PAGES: 619-621 DOI: S0074-02762008000600020 Short communication
Ecological control of Triatoma dimidiata (Latreille, 1811): five years after a Costa Rican pilot project

Rodrigo ZeledóI, +; Julio C RojasI; Andrea UrbinaI; Marlen CorderoI; Sue H GamboaI; Elias S LorosaII; Sergio AlfaroI

ILaboratorio de Zoonosis, Escuela de Medicina Veterinaria, Facultad de Ciencias de la Salud, Universidad Nacional, Campus Benjamín Nuñes, Heredia, Costa Rica
IILaboratorio Nacional e Internacional de Referência em Taxonomia de Triatomineos, Instituto Oswaldo Cruz-Fiocruz, Rio de Janeiro, RJ, Brasil


An ecological pilot project for the control of Triatoma dimidiata allowed a new evaluation four and five years after environmental modifications in the peridomestic areas of 20 households. It was verified that the two groups of houses, 10 case-houses and 10 control-houses, were free of insects after those periods of time. In the first group, the owners started a chicken coop in the backyard and a colony of bugs was found there without infesting the house. In the second group, the inhabitants of one house once again facilitated the conditions for the bugs to thrive in the same store room, reaffirming that man-made ecotopes facilitates colonization. This ecological control method was revealed to be reliable and sustainable and it is recommended to be applied to those situations where the vectors of Chagas disease can colonize houses and are frequent in wild ecotopes.

In Central America, two main domestic vectors of Chagas disease are well known. One of them, Rhodnius prolixus, was accidentally introduced in the region around 1912-1913, originally from Venezuela (Zeledón 2004). This fact makes the species strictly domestic in the Isthmus and vulnerable to total elimination from the infested areas by insecticide spraying. Thanks to the Central American Initiative for Chagas Disease Control, an effort by the Ministries of Health, launched in 1997 in Honduras, at least one country, El Salvador, has reported the species absent at present. Guatemala is in the process of confirming the eradication of this vector from its territory; in Honduras, small foci remain in only 15 localities of two departaments out of 184 previously infested departments; and in Nicaragua, it is still found in four foci of two departments near the Honduran border, after its elimination from 49 originally infested localities (OPS 2008, F Marín, unpublished observations).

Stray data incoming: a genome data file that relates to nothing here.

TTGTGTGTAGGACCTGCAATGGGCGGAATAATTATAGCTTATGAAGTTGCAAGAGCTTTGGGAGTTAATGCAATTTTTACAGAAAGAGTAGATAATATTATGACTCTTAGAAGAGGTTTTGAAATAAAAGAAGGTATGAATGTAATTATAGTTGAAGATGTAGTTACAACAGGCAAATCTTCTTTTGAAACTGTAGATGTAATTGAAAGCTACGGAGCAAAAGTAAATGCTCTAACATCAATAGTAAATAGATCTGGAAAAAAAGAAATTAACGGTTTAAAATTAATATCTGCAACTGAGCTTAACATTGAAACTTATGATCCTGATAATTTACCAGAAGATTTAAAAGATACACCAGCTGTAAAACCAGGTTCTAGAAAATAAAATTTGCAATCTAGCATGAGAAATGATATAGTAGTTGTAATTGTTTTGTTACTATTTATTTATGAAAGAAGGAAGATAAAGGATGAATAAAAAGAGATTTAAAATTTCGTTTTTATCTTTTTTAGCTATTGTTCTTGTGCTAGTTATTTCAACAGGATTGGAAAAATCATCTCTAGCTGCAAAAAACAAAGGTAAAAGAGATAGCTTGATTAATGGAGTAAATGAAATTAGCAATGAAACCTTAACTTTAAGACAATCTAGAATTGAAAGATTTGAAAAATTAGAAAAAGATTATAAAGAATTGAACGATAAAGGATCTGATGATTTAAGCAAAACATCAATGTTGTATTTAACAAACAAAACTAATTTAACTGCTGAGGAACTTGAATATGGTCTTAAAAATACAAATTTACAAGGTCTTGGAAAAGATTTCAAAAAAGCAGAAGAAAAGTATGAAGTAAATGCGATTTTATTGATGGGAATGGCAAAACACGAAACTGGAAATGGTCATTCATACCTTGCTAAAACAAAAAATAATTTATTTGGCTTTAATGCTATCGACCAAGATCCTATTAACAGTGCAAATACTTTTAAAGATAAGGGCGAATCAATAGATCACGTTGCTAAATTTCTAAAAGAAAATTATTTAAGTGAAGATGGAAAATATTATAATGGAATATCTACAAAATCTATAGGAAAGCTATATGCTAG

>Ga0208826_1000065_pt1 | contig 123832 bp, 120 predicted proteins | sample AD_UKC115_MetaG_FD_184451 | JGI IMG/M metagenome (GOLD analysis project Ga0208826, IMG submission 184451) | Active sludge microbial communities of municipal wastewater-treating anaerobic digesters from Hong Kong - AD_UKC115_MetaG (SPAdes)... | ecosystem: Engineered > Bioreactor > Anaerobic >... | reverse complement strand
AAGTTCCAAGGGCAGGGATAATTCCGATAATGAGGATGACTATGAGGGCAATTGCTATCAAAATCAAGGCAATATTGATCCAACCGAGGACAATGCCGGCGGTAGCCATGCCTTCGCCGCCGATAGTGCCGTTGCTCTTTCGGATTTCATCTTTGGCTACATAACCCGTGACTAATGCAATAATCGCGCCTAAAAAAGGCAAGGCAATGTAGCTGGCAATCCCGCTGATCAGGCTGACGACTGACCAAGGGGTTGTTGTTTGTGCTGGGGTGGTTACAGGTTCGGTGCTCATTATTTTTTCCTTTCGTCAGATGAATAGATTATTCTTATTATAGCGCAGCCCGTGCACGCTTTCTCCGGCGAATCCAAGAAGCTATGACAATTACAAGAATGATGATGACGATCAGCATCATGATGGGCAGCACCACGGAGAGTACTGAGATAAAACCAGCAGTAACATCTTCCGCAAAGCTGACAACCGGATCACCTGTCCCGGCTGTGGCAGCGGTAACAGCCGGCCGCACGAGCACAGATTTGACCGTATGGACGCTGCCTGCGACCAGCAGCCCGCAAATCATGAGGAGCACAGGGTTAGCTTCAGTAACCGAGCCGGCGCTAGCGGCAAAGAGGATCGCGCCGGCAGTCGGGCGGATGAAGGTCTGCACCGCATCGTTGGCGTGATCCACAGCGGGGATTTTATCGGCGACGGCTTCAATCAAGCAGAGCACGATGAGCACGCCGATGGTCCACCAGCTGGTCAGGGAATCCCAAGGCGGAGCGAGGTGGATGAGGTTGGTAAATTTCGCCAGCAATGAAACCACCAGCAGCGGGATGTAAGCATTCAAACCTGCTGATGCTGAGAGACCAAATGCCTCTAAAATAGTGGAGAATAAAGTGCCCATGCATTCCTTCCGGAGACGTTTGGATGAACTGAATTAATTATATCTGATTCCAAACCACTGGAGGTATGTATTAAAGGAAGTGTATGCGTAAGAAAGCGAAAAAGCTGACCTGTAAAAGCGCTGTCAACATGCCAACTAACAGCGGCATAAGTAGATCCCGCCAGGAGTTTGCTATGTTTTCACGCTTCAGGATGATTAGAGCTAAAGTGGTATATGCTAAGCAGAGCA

The second vector, Triatoma dimidiata, is a native domestic and peridomestic species, very frequent in sylvan ecotopes, producing smaller colonies in houses and with a lower vector capacity than R. prolixus (Zeledón et al. 2001, Zeledón 2004). These facts offer some difficulties for the control of the species and there is evidence indicating that the chemical spraying by itself is not enough for combating this species (reviewed by Zeledón & Rojas 2006). In fact, the Central American Initiative, among its objectives, has stated the need for the development of effective and innovative methods "for the control of T. dimidiata at the domiciliary and peridomiciliary levels" (OPS 2002, Ponce 2007).

During 2002 and 2003, we carried out a pilot control project aimed at making changes in a group of T. dimidiata infested houses, by environmentally managing what we considered to be man-made ecotopes for thriving bugs, in order to alter the entire biocenoses of each particular place (Zeledón & Rojas 2006). The project was performed in an area of Aserrí County, 20 km southwest of San José, the capital of Costa Rica. A total of 20 infested houses were chosen and divided into two similar groups, 10 case-houses and 10 control-houses. In the case-houses, all sort of old and disordered objects were removed from the peridomestic areas where the insect colonies were concentrated. Only in two houses (one of each group) mild indoor infestations were detected, which disappeared during the time of the interventions. By using environmental modifications, we intended to demonstrate that it is possible to achieve the complete elimination of T. dimidiata by this "ecological control method", as we called it, or at least to produce a marked decrease in colonies by making life difficult for insects already thriving there or for adventitious visiting adult bugs, which were common in the surroundings, attempting to colonize peridomestic areas.